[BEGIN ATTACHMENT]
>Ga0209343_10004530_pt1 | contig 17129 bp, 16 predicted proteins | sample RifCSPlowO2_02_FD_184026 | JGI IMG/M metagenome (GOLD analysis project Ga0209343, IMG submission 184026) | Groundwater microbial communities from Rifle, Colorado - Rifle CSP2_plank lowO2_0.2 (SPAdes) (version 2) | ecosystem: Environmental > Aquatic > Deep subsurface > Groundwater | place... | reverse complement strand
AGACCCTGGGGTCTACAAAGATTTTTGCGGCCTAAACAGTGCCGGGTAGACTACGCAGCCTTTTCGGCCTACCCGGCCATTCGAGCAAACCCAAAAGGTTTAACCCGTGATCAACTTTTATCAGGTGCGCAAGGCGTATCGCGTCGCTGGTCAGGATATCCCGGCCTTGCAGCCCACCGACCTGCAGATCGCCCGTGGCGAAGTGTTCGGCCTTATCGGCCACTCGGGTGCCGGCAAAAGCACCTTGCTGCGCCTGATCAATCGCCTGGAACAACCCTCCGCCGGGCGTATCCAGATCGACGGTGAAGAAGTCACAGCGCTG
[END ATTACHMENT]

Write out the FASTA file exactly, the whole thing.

>Ga0209343_10004530_pt1 | contig 17129 bp, 16 predicted proteins | sample RifCSPlowO2_02_FD_184026 | JGI IMG/M metagenome (GOLD analysis project Ga0209343, IMG submission 184026) | Groundwater microbial communities from Rifle, Colorado - Rifle CSP2_plank lowO2_0.2 (SPAdes) (version 2) | ecosystem: Environmental > Aquatic > Deep subsurface > Groundwater | place... | reverse complement strand
AGACCCTGGGGTCTACAAAGATTTTTGCGGCCTAAACAGTGCCGGGTAGACTACGCAGCCTTTTCGGCCTACCCGGCCATTCGAGCAAACCCAAAAGGTTTAACCCGTGATCAACTTTTATCAGGTGCGCAAGGCGTATCGCGTCGCTGGTCAGGATATCCCGGCCTTGCAGCCCACCGACCTGCAGATCGCCCGTGGCGAAGTGTTCGGCCTTATCGGCCACTCGGGTGCCGGCAAAAGCACCTTGCTGCGCCTGATCAATCGCCTGGAACAACCCTCCGCCGGGCGTATCCAGATCGACGGTGAAGAAGTCACAGCGCTG